ERIC Number: EJ1062728
Record Type: Journal
Publication Date: 2015
Abstractor: As Provided
Reference Count: 85
Elicitation Techniques: Getting People to Talk about Ideas They Don't Usually Talk About
Barton, Keith C.
Theory and Research in Social Education, v43 n2 p179-205 2015
Elicitation techniques are a category of research tasks that use visual, verbal, or written stimuli to encourage participants to talk about their ideas. These tasks are particularly useful for exploring topics that may be difficult to discuss in formal interviews, such as those that involve sensitive issues or rely on tacit knowledge. Elicitation techniques can also reduce power imbalances between interviewers and respondents, and they can enhance participants' ability to elaborate on their own conceptions of the world, rather than limiting them to categories derived from theory or previous research. Among the most useful of such techniques are those that involve respondents in "arranging" stimulus materials, "constructing" materials in response to stimuli, and "explaining" stimulus materials. Each of these has been used to explore important topics in social education, and familiarity with a range of elicitation techniques enables researchers to overcome many barriers to productive interviewing.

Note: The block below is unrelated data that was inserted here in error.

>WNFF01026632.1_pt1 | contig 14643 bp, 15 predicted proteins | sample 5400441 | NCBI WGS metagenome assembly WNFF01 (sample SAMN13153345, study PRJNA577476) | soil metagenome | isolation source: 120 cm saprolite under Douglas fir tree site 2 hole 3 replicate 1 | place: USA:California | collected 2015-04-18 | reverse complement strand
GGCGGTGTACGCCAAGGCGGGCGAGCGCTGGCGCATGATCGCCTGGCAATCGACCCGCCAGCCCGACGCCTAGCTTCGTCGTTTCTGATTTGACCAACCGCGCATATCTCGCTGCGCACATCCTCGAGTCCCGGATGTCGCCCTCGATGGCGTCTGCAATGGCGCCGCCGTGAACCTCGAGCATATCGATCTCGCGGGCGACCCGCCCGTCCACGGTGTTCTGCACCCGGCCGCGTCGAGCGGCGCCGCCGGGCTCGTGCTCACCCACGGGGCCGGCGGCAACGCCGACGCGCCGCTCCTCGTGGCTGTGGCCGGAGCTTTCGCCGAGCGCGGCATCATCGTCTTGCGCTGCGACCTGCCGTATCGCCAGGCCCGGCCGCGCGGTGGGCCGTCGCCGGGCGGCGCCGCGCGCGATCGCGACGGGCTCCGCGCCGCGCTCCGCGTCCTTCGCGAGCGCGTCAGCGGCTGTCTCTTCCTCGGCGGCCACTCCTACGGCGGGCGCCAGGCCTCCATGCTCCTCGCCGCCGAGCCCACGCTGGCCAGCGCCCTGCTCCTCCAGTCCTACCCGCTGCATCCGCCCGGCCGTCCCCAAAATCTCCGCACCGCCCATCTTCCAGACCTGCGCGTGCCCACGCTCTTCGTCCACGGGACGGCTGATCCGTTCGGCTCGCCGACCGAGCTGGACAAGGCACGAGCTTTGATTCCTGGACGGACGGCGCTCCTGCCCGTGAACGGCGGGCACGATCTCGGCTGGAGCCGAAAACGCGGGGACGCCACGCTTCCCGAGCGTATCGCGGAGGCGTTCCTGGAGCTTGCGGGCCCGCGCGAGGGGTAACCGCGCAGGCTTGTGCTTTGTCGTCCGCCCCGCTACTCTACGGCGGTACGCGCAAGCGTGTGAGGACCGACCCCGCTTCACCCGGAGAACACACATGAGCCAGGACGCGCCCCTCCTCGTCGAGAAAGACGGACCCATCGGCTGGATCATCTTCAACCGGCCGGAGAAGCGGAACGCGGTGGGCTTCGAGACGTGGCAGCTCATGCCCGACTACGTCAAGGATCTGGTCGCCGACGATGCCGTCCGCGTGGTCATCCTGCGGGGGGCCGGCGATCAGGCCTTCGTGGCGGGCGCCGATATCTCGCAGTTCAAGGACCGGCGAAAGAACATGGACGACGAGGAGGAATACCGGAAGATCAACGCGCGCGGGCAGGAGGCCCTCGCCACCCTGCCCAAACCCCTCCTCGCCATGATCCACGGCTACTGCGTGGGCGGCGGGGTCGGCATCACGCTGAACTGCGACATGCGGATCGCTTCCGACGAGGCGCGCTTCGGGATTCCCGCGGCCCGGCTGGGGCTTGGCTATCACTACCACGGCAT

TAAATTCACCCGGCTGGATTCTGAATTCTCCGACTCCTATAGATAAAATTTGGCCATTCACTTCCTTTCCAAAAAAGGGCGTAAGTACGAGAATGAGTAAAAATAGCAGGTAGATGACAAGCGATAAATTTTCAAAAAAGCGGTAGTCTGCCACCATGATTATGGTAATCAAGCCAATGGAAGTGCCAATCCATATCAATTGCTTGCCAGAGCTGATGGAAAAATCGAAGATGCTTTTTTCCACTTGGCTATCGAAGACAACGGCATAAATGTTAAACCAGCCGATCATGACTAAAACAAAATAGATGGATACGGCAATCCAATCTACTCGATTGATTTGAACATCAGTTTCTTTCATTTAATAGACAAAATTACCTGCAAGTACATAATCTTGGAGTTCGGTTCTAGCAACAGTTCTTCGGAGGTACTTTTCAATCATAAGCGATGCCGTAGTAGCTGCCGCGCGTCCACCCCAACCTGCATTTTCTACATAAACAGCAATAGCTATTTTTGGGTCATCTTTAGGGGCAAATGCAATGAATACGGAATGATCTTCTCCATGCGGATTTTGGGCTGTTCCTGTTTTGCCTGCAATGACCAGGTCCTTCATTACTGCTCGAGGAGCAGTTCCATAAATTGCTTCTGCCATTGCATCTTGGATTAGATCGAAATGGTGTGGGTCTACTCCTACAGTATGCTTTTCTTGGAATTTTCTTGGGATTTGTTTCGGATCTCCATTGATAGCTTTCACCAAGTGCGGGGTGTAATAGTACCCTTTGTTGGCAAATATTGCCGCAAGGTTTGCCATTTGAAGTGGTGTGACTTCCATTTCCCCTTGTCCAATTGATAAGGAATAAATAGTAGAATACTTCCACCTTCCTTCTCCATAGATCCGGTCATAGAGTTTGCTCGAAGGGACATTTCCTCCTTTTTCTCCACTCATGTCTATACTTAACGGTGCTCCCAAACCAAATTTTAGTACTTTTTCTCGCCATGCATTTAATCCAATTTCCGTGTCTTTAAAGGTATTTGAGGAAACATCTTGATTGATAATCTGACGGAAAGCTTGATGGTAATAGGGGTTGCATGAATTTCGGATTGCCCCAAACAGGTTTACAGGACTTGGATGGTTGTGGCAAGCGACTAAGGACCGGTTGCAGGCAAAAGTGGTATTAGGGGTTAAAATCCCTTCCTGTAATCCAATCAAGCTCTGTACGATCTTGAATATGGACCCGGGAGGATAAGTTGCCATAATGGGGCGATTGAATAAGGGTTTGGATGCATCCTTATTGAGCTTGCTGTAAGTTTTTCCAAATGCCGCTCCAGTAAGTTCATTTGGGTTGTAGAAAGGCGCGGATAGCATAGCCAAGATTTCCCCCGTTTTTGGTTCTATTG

Descriptors: Questioning Techniques, Dialogs (Language), Interviews, Research Methodology, Visual Stimuli, Verbal Stimuli, Task Analysis, World Views, Social Studies, Discussion, Discussion (Teaching Technique), Classification, Serial Ordering, Construction (Process), Freehand Drawing, Projective Measures, Sentences, Protocol Analysis, Recall (Psychology), Photography, Power Structure, Research Problems, Interpersonal Relationship
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Publication Type: Journal Articles; Reports - Descriptive
Education Level: N/A
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